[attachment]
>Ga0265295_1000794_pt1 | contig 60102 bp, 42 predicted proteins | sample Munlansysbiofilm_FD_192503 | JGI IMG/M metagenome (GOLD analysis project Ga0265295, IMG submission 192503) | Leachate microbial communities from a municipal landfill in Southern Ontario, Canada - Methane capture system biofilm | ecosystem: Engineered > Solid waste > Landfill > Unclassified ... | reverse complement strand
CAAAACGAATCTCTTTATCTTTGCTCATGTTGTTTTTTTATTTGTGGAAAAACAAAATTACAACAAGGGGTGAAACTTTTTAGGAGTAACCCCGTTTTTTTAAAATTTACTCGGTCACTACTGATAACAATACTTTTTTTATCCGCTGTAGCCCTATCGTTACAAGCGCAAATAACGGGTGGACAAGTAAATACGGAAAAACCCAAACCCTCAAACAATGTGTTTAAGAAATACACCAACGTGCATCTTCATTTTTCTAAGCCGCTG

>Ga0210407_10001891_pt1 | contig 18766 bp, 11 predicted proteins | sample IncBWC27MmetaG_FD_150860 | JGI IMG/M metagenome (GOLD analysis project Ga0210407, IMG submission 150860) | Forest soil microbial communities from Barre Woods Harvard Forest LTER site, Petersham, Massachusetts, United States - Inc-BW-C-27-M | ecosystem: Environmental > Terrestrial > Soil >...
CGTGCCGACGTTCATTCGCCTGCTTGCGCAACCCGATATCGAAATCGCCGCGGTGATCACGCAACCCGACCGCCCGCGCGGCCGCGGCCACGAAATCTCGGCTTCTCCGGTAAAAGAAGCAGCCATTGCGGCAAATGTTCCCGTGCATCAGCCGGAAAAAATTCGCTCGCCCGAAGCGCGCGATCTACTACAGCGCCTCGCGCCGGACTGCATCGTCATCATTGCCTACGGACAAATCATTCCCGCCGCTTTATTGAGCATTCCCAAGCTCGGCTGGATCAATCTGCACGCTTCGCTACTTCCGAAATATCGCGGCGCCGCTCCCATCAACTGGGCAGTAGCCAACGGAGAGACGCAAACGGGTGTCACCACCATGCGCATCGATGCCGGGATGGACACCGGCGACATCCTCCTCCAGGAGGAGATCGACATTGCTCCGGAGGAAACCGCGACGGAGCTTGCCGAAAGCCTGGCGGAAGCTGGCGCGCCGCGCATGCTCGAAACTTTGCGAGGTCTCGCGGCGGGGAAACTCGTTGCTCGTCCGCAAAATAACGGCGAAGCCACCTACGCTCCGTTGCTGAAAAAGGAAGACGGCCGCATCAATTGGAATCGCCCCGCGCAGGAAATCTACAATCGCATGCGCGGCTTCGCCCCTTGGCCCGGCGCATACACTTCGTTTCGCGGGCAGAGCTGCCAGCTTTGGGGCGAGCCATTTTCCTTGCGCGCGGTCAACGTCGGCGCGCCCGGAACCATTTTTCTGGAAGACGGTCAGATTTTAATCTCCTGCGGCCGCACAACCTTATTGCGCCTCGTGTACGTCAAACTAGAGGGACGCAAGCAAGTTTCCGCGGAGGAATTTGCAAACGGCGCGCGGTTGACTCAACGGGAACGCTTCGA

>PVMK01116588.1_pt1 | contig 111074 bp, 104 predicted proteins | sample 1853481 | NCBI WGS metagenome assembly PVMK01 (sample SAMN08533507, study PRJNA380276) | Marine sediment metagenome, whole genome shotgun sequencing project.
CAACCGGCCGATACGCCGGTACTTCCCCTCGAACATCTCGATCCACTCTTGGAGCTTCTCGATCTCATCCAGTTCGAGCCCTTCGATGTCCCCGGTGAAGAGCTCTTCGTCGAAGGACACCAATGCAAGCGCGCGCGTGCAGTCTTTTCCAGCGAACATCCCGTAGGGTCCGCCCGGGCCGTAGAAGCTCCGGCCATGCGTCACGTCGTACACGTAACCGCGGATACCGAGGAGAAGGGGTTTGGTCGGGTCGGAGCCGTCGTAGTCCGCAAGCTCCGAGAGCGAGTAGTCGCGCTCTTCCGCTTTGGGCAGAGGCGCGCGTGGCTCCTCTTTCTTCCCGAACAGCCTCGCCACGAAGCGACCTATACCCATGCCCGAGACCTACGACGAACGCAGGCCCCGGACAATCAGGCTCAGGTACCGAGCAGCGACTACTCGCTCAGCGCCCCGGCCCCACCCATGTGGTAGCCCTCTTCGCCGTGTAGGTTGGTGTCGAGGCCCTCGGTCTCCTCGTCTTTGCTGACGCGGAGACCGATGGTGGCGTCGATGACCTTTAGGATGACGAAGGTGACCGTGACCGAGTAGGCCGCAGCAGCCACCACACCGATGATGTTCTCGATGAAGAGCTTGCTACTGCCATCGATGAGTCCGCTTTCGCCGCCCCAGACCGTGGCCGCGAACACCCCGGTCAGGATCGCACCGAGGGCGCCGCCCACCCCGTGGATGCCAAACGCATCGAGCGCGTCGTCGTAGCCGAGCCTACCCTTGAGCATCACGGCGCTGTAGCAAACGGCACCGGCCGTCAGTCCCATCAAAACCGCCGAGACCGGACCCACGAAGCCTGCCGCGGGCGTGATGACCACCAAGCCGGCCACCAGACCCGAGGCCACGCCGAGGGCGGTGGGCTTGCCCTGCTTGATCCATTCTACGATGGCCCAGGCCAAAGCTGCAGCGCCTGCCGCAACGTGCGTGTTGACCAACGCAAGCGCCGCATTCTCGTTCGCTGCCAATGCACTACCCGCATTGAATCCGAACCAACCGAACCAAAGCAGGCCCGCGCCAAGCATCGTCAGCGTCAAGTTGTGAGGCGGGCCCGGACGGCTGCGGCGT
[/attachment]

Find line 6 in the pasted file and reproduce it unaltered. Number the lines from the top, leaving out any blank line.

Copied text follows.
CAACCGGCCGATACGCCGGTACTTCCCCTCGAACATCTCGATCCACTCTTGGAGCTTCTCGATCTCATCCAGTTCGAGCCCTTCGATGTCCCCGGTGAAGAGCTCTTCGTCGAAGGACACCAATGCAAGCGCGCGCGTGCAGTCTTTTCCAGCGAACATCCCGTAGGGTCCGCCCGGGCCGTAGAAGCTCCGGCCATGCGTCACGTCGTACACGTAACCGCGGATACCGAGGAGAAGGGGTTTGGTCGGGTCGGAGCCGTCGTAGTCCGCAAGCTCCGAGAGCGAGTAGTCGCGCTCTTCCGCTTTGGGCAGAGGCGCGCGTGGCTCCTCTTTCTTCCCGAACAGCCTCGCCACGAAGCGACCTATACCCATGCCCGAGACCTACGACGAACGCAGGCCCCGGACAATCAGGCTCAGGTACCGAGCAGCGACTACTCGCTCAGCGCCCCGGCCCCACCCATGTGGTAGCCCTCTTCGCCGTGTAGGTTGGTGTCGAGGCCCTCGGTCTCCTCGTCTTTGCTGACGCGGAGACCGATGGTGGCGTCGATGACCTTTAGGATGACGAAGGTGACCGTGACCGAGTAGGCCGCAGCAGCCACCACACCGATGATGTTCTCGATGAAGAGCTTGCTACTGCCATCGATGAGTCCGCTTTCGCCGCCCCAGACCGTGGCCGCGAACACCCCGGTCAGGATCGCACCGAGGGCGCCGCCCACCCCGTGGATGCCAAACGCATCGAGCGCGTCGTCGTAGCCGAGCCTACCCTTGAGCATCACGGCGCTGTAGCAAACGGCACCGGCCGTCAGTCCCATCAAAACCGCCGAGACCGGACCCACGAAGCCTGCCGCGGGCGTGATGACCACCAAGCCGGCCACCAGACCCGAGGCCACGCCGAGGGCGGTGGGCTTGCCCTGCTTGATCCATTCTACGATGGCCCAGGCCAAAGCTGCAGCGCCTGCCGCAACGTGCGTGTTGACCAACGCAAGCGCCGCATTCTCGTTCGCTGCCAATGCACTACCCGCATTGAATCCGAACCAACCGAACCAAAGCAGGCCCGCGCCAAGCATCGTCAGCGTCAAGTTGTGAGGCGGGCCCGGACGGCTGCGGCGT